With so many solutions proposed, I'm amazed nobody's proposed what I'd consider an obvious one (for non-hashable but comparable elements) -- [`itertools.groupby`

][1]. `itertools`

offers fast, reusable functionality, and lets you delegate some tricky logic to well-tested standard library components. Consider for example:

```
import itertools
import operator
def most_common(L):
# get an iterable of (item, iterable) pairs
SL = sorted((x, i) for i, x in enumerate(L))
# print 'SL:', SL
groups = itertools.groupby(SL, key=operator.itemgetter(0))
# auxiliary function to get "quality" for an item
def _auxfun(g):
item, iterable = g
count = 0
min_index = len(L)
for _, where in iterable:
count += 1
min_index = min(min_index, where)
# print 'item %r, count %r, minind %r' % (item, count, min_index)
return count, -min_index
# pick the highest-count/earliest item
return max(groups, key=_auxfun)[0]
```

This could be written more concisely, of course, but I'm aiming for maximal clarity. The two `print`

statements can be uncommented to better see the machinery in action; for example, *with* prints uncommented:

```
print most_common(['goose', 'duck', 'duck', 'goose'])
```

emits:

```
SL: [('duck', 1), ('duck', 2), ('goose', 0), ('goose', 3)]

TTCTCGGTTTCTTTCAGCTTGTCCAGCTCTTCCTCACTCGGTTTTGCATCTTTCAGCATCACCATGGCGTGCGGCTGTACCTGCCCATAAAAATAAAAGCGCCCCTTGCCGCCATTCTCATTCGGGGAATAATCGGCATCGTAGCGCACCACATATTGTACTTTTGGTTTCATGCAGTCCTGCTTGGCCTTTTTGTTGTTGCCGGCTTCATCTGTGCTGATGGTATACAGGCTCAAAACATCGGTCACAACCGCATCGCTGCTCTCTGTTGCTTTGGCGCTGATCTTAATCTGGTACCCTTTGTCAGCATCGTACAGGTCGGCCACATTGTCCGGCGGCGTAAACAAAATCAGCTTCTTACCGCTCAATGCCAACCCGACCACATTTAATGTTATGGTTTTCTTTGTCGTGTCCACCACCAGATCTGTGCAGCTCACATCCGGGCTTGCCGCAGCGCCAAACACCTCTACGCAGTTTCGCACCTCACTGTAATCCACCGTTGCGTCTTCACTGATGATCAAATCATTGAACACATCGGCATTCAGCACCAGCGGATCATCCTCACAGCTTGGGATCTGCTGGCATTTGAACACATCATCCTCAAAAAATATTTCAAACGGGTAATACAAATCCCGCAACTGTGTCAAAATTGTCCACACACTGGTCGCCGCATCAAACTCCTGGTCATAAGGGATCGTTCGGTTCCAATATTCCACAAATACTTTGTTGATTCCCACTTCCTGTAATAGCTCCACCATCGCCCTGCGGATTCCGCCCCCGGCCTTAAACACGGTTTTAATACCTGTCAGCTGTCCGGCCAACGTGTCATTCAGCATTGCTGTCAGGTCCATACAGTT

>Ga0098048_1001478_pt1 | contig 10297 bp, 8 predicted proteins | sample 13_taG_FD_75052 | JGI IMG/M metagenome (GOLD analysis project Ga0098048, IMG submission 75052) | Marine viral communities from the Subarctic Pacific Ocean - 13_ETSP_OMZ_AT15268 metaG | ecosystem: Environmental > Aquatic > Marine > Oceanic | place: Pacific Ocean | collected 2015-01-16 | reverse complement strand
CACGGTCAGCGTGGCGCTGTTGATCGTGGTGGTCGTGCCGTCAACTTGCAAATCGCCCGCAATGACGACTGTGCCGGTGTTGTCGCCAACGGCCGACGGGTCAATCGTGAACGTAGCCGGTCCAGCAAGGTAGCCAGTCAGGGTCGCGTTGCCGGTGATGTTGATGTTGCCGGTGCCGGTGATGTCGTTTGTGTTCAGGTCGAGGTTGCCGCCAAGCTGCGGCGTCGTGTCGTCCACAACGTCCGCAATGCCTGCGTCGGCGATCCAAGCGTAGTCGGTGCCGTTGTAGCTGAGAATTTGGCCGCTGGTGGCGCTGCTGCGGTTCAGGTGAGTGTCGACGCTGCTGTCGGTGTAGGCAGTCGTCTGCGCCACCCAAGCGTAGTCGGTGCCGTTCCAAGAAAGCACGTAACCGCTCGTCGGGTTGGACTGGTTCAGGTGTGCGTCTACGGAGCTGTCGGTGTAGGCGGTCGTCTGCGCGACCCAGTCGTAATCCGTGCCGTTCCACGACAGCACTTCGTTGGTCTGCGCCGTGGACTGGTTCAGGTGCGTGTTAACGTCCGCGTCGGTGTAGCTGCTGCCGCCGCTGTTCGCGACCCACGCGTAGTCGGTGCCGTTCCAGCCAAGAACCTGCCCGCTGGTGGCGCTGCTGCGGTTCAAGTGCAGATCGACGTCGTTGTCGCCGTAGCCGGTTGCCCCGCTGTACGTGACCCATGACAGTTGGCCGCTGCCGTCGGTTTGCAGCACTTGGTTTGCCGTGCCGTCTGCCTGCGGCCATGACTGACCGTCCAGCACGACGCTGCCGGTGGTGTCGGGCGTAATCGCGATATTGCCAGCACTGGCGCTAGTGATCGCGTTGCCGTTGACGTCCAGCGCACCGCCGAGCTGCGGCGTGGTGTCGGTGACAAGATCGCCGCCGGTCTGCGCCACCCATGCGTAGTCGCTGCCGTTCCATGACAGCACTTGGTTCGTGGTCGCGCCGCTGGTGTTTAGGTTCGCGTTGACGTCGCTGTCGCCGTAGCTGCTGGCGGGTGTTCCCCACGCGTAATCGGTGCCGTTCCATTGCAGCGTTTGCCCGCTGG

item 'duck', count 2, minind 1
item 'goose', count 2, minind 0
goose
```

As you see, `SL`

is a list of pairs, each pair an item followed by the item's index in the original list (to implement the key condition that, if the "most common" items with the same highest count are > 1, the result must be the earliest-occurring one).

`groupby`

groups by the item only (via `operator.itemgetter`

). The auxiliary function, called once per grouping during the `max`

computation, receives and internally unpacks a group - a tuple with two items `(item, iterable)`

where the iterable's items are also two-item tuples, `(item, original index)`

[[the items of `SL`

]].

Then the auxiliary function uses a loop to determine both the count of entries in the group's iterable, *and* the minimum original index; it returns those as combined "quality key", with the min index sign-changed so the `max`

operation will consider "better" those items that occurred earlier in the original list.

This code could be much simpler if it worried a *little* less about big-O issues in time and space, e.g....:

```
def most_common(L):
groups = itertools.groupby(sorted(L))
def _auxfun((item, iterable)):
return len(list(iterable)), -L.index(item)
return max(groups, key=_auxfun)[0]
```

same basic idea, just expressed more simply and compactly... but, alas, an extra O(N) auxiliary space (to embody the groups' iterables to lists) and O(N squared) time (to get the `L.index`

of every item). While premature optimization is the root of all evil in programming, deliberately picking an O(N squared) approach when an O(N log N) one is available just goes too much against the grain of scalability!-)

Finally, for those who prefer "oneliners" to clarity and performance, a bonus 1-liner version with suitably mangled names:-).

```
from itertools import groupby as g
def most_common_oneliner(L):
return max(g(sorted(L)), key=lambda(x, v):(len(list(v)),-L.index(x)))[0]
```